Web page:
Sailing the new Internet

Last time I used the analogy of a well-built boat to
represent the Internet. The large amounts of investment
capital that were initially available and which are now
running away can be cast as Landlubbers that had no idea
about the realities of sailing. They probably had visions
of cruising the Caribbean and tropical sunsets only to be
confronted with big waves and tropical storms. If you want
to review the article it is posted at:

Of course hindsight is 20/20 and we can only take an
analogy so far. The message I tried to get across in the
last article is that despite the doom and gloom about the
Internet these days, it should only be seen from the
perspective of an investor, most of whom put money in with
the hopes of making a quick buck and who are now avoiding
it through the fear of loosing their shirts. Both views are
extreme and do not reflect the reality of the Internet.

If you are still working at developing an Internet presence
or business, have the resources to do it and have a viable
business model, the current change can be a significant
benefit to you. With many dot Com companies vying with the
dinosaurs for a place in the archeology texts, there will
be a lot less clutter, distraction and competition for the

So what are some of the new realities for the Internet and
the people that rely on it to make their living?

1. If you are a potential investor, making a quick buck on
the stock market is going to be a lot harder. Internet
stock values are going to be based upon results and not
hype. You are simply going to have to look at potential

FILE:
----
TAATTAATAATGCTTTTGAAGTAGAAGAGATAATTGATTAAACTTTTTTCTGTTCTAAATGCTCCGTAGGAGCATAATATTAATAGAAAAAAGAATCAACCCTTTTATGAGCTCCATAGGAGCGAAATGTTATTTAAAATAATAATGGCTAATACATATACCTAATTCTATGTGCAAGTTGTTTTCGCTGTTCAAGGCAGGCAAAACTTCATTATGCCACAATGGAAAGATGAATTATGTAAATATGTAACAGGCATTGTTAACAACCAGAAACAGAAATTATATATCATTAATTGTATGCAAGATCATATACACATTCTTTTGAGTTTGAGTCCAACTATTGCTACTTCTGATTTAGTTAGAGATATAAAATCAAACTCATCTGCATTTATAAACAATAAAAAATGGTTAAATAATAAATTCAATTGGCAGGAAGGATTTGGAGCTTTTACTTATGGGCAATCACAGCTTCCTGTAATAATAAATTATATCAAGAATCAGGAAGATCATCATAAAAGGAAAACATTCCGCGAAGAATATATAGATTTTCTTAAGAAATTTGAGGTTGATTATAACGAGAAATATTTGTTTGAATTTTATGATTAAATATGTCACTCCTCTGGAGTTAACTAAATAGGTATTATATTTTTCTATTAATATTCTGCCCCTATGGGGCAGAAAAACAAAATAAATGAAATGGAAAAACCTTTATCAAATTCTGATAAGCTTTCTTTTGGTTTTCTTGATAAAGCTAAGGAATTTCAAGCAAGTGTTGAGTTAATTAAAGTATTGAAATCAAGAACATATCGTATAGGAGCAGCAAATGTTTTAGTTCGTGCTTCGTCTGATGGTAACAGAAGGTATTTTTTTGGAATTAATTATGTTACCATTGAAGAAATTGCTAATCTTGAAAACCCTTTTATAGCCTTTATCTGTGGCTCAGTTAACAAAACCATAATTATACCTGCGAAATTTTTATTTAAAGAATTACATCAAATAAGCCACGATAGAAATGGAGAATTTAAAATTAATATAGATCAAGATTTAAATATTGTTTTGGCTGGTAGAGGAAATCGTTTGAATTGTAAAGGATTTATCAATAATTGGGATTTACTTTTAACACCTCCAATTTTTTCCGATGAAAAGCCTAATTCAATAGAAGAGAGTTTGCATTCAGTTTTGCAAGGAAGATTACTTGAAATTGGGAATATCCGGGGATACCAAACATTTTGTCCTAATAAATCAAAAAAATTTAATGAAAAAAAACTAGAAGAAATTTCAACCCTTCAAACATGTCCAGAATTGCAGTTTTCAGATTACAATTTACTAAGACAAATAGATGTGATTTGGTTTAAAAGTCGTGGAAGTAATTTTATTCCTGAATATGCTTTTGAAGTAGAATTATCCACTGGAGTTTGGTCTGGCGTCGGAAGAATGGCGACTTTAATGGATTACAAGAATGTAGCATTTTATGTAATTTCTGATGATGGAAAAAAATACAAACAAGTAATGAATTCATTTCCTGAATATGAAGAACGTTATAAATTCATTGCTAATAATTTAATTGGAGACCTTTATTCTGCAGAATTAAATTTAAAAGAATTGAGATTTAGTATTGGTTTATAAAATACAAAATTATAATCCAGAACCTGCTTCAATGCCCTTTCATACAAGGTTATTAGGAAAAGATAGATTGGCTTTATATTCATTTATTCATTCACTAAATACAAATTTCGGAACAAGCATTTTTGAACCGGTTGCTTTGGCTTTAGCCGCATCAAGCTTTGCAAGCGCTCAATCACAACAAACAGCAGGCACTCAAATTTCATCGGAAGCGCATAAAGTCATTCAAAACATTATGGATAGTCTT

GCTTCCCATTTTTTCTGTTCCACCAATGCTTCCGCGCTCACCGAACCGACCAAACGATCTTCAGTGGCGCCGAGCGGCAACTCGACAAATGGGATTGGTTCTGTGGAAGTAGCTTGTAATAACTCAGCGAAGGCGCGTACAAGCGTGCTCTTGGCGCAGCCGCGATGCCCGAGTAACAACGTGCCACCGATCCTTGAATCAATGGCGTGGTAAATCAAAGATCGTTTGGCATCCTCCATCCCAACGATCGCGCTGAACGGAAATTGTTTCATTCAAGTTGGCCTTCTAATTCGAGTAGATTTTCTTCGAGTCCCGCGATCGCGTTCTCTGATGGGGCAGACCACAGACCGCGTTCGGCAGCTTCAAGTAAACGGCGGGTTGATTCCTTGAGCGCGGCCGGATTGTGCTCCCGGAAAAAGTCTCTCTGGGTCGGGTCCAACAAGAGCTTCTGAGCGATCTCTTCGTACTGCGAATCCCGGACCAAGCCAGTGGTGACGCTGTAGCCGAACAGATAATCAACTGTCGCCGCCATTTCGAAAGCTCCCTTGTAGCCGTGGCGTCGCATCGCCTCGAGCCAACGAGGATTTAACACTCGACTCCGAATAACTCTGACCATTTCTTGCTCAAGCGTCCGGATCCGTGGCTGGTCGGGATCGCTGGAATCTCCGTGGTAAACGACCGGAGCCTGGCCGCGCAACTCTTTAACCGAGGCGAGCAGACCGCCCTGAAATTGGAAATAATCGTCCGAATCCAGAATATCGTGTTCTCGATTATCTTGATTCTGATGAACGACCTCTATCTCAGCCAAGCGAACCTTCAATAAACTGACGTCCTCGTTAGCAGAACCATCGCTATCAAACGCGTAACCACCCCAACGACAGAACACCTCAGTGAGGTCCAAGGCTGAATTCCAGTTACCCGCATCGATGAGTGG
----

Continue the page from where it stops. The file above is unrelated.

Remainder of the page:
investments based on all the criteria you would use when
making any other investment. There are still going to be
more big-winners with spectacular returns than in almost
any other business segment but not because of pyramiding
stock values. If that is how you hope to make a quick buck
then go to Vegas. It also requires little skill and is a
lot less risky.

2. If you are an Internet entrepreneur then your time will
be better-spent generating revenue than trying to raise
investment capital. Revenue has several significant
advantages over investment capital. First, it adds real
value to your business. A dollar earned is potentially
worth $200 because it validates your business model and can
probably be repeated which investors and bankers like.
Secondly it is 100% yours and your current investors. New
capital dilutes your shares while revenue increases them.
Finally, real investors will find you like moths to a flame
if you are doing well; and you will be in a much better
position to negotiate.

3. If there is less money available for Internet businesses
the money that is available will go a lot further. In one
of my previous articles I mentioned how many advertising
agencies would not let you in their door unless you had a
minimum if $100,000 US to spend. Guess what! I'll bet you
don't have any trouble getting in their door these days
with a lot less than that. And if you do go in their door
ask them how their previous Internet clients are doing.

Whether you want to buy banner ads, hire top talent or
buy Internet products and services, it is going to be far
more affordable. Although it is now a lot harder to raise
new money, the money and resource you already have are now
worth significantly more in purchasing power. In effect, it
is almost as if the resources you still have available have
been doubled without the need to dilute your shares.

Of course, if you were hoping to do an IPO any time soon,
buy a yacht and sail into a Caribbean sunset, well that may
take a little longer.

"IMS Web Tips" ISSN 1488-7088
© Copyright
2000 Virtual Mechanics

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